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The Revenue Divisional Officer Vs. S. Venkatarama Iyer - Court Judgment

LegalCrystal Citation
SubjectProperty
CourtChennai
Decided On
Reported in(1949)2MLJ245
AppellantThe Revenue Divisional Officer
RespondentS. Venkatarama Iyer
Cases ReferredVenkatarama Iyer v. Collector of Tanjore I.L.R.
Excerpt:
- - a claimant who had failed to mention the amount of his claim in the memorandum filed by him before the collector in pursuance of the notice issued to him under section 9 of the indian land acquisition act sought to make good the omission by presenting an application to the judge under section 25(3) praying that for the reasons stated in the affidavit filed therewith the court may be pleased to allow that there was sufficient reason for the omission. in ordering the petition, the learned subordinate judge however observed that it was the duty of the revenue divisional officer, where a claimant failed to specify the amount of compensation, to draw his attention to the omission and require him to supply it......therewith the court may be pleased to allow that there was sufficient reason for the omission. the learned subordinate judge ordered the petition, and i am not prepared in revision to interfere. in ordering the petition, the learned subordinate judge however observed that it was the duty of the revenue divisional officer, where a claimant failed to specify the amount of compensation, to draw his attention to the omission and require him to supply it. to this observation the learned government pleader takes exception on the ground that there is no provision anywhere in the act casting any such obligation on the officer. the learned government pleader seems to be right in his submission. true, there are observations of curgenven, j., in venkatarama iyer v. collector of tanjore i.l.r......
Judgment:

Raghava Rao, J.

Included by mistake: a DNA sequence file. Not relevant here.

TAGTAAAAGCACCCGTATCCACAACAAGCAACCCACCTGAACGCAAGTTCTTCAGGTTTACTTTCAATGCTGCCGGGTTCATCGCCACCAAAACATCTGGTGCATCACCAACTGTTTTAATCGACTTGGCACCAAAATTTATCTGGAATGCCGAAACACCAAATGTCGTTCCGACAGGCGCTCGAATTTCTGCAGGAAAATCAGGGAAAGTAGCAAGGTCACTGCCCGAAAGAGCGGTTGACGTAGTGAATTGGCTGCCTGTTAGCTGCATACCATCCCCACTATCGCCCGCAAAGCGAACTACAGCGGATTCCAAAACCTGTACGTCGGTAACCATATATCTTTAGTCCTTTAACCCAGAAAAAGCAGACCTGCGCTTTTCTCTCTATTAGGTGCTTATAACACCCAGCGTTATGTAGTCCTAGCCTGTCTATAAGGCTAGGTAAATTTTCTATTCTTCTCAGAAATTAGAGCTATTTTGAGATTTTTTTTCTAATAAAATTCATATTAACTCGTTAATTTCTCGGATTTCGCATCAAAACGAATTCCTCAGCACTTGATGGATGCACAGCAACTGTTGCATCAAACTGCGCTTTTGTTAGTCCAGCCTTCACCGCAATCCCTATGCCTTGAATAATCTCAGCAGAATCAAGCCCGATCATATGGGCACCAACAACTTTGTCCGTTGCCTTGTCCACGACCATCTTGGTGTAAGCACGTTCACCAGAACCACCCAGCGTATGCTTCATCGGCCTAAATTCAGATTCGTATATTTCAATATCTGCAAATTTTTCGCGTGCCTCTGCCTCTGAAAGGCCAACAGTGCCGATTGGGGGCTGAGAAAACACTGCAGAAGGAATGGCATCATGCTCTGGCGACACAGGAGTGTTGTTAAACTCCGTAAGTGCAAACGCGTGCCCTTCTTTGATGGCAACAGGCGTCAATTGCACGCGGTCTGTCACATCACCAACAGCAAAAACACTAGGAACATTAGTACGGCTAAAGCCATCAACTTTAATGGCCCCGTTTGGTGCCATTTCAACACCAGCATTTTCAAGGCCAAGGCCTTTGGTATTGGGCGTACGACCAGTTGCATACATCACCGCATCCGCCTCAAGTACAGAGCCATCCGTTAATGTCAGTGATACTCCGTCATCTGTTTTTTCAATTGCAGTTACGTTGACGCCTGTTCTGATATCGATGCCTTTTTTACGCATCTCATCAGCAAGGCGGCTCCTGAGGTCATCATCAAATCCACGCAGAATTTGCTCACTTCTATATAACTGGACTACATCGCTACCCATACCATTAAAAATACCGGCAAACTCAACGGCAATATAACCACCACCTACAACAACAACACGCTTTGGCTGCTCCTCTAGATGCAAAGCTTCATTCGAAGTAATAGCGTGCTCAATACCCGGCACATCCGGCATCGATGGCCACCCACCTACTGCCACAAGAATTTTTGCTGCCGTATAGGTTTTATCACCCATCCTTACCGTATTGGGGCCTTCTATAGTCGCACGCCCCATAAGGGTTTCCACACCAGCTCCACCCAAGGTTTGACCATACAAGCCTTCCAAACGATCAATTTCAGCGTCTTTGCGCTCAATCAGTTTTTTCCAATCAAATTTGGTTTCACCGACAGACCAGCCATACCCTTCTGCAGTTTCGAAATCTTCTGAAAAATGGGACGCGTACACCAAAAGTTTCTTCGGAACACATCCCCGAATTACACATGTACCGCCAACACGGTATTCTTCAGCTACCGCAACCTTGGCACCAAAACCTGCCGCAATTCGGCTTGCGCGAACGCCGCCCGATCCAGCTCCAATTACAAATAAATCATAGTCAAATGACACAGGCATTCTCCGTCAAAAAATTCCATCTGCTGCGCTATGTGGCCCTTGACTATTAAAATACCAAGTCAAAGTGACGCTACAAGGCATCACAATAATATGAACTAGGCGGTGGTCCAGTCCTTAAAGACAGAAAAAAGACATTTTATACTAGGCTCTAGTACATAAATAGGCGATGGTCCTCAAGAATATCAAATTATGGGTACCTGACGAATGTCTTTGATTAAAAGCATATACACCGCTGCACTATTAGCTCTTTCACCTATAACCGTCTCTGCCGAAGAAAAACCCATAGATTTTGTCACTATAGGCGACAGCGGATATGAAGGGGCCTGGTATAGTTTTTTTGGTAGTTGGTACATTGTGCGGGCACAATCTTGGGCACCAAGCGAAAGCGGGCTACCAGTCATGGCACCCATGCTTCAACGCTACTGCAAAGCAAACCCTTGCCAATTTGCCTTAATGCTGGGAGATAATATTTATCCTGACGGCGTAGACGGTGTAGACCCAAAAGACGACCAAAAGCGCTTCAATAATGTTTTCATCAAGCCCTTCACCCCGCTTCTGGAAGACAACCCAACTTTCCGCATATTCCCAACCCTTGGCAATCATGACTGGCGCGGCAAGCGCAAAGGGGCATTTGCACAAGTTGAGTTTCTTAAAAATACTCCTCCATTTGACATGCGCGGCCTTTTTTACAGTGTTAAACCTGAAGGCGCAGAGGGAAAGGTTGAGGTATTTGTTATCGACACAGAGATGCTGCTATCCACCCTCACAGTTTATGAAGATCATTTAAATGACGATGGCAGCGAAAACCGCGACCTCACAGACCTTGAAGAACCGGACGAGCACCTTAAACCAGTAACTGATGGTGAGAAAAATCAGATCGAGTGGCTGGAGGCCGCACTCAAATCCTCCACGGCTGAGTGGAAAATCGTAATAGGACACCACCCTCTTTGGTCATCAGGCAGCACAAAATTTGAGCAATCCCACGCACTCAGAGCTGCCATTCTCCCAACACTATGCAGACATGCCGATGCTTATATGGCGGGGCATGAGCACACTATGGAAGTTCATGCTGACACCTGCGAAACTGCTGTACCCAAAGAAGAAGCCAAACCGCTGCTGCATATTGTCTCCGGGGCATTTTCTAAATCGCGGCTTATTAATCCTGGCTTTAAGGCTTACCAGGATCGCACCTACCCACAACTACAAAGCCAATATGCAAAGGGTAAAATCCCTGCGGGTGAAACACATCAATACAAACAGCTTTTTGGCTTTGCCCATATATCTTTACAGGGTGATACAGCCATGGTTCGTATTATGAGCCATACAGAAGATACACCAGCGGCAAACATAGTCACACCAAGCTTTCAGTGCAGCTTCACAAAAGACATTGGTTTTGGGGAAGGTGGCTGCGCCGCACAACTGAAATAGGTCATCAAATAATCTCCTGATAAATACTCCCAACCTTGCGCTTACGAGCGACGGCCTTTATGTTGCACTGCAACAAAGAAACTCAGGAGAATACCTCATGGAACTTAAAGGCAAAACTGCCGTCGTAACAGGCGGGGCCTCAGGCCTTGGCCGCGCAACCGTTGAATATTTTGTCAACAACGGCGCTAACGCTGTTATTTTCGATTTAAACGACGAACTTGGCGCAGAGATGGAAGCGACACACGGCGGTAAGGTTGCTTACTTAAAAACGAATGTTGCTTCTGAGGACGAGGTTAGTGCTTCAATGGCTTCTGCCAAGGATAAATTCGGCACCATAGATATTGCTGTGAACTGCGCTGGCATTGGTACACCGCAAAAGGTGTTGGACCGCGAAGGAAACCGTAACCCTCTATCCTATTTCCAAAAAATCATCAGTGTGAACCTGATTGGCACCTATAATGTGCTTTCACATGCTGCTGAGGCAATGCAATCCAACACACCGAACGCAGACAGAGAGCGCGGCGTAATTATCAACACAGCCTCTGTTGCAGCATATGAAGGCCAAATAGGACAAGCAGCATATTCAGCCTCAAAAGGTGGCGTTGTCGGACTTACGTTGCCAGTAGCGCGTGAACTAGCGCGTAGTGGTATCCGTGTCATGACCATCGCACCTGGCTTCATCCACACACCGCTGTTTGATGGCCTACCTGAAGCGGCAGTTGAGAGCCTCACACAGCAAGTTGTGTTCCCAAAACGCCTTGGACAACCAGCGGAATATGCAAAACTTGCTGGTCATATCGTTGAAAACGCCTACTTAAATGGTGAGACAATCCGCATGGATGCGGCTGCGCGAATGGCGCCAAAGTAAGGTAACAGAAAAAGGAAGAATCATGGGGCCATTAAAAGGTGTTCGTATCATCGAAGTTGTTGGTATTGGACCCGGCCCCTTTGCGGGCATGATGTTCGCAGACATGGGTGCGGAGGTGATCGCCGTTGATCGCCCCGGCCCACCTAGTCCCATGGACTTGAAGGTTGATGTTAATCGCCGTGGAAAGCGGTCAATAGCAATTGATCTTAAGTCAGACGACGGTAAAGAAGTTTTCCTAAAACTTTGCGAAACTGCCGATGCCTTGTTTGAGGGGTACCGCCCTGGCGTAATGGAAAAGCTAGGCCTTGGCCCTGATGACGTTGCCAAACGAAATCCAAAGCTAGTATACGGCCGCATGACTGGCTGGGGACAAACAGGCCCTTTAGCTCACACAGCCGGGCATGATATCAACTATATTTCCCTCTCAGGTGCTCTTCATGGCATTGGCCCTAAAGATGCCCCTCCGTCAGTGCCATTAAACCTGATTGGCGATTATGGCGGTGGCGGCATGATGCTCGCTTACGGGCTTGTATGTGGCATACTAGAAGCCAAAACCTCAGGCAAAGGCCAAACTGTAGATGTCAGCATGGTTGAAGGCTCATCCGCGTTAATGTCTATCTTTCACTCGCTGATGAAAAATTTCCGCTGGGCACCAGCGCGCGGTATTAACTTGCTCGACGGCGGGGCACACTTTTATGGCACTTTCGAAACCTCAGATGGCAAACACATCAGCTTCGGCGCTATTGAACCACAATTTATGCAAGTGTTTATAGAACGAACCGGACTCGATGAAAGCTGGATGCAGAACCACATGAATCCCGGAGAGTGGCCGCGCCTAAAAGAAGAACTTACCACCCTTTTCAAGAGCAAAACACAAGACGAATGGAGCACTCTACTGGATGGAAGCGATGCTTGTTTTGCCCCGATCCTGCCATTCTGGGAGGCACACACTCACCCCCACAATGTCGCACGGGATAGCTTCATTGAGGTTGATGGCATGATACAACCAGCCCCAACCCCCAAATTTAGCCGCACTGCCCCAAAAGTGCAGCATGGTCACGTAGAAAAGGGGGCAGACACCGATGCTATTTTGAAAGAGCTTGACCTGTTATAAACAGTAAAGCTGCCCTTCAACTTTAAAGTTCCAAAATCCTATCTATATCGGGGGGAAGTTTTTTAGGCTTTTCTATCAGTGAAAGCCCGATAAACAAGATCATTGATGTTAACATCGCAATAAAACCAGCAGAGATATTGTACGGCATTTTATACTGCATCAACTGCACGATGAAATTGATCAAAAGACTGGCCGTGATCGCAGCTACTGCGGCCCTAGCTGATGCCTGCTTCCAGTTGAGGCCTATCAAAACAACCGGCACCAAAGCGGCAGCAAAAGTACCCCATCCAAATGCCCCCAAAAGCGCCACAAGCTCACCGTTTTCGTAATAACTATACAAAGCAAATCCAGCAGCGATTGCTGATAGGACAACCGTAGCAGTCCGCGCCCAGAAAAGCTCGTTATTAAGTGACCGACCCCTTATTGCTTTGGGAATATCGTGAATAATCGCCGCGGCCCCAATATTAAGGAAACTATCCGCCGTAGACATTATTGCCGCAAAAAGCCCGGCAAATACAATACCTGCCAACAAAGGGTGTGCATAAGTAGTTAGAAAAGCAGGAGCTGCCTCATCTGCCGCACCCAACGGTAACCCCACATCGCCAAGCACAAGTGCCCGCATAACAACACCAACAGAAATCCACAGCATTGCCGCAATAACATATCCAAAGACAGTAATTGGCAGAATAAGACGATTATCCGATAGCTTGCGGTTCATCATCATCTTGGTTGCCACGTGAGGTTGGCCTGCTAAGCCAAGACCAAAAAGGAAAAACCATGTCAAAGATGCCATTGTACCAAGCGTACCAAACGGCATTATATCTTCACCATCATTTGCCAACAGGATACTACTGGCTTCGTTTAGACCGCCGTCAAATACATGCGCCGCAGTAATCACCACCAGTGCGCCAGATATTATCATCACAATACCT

A claimant who had failed to mention the amount of his claim in the memorandum filed by him before the Collector in pursuance of the notice issued to him under Section 9 of the Indian Land Acquisition Act sought to make good the omission by presenting an application to the Judge under Section 25(3) praying that for the reasons stated in the affidavit filed therewith the Court may be pleased to allow that there was sufficient reason for the omission. The learned Subordinate Judge ordered the petition, and I am not prepared in revision to interfere. In ordering the petition, the learned Subordinate Judge however observed that it was the duty of the Revenue Divisional Officer, where a claimant failed to specify the amount of compensation, to draw his attention to the omission and require him to supply it. To this observation the learned Government pleader takes exception on the ground that there is no provision anywhere in the Act casting any such obligation on the officer. The learned Government Pleader seems to be right in his submission. True, there are observations of Curgenven, J., in Venkatarama Iyer v. Collector of Tanjore I.L.R. (1930) Mad. 921 to be found at page 936 which support the view expressed by the learned Subordinate Judge. It is difficult however to find any warrant in the statute or on general legal principle for such a view. The civil revision petition is dismissed, but, in the circumstances without costs.


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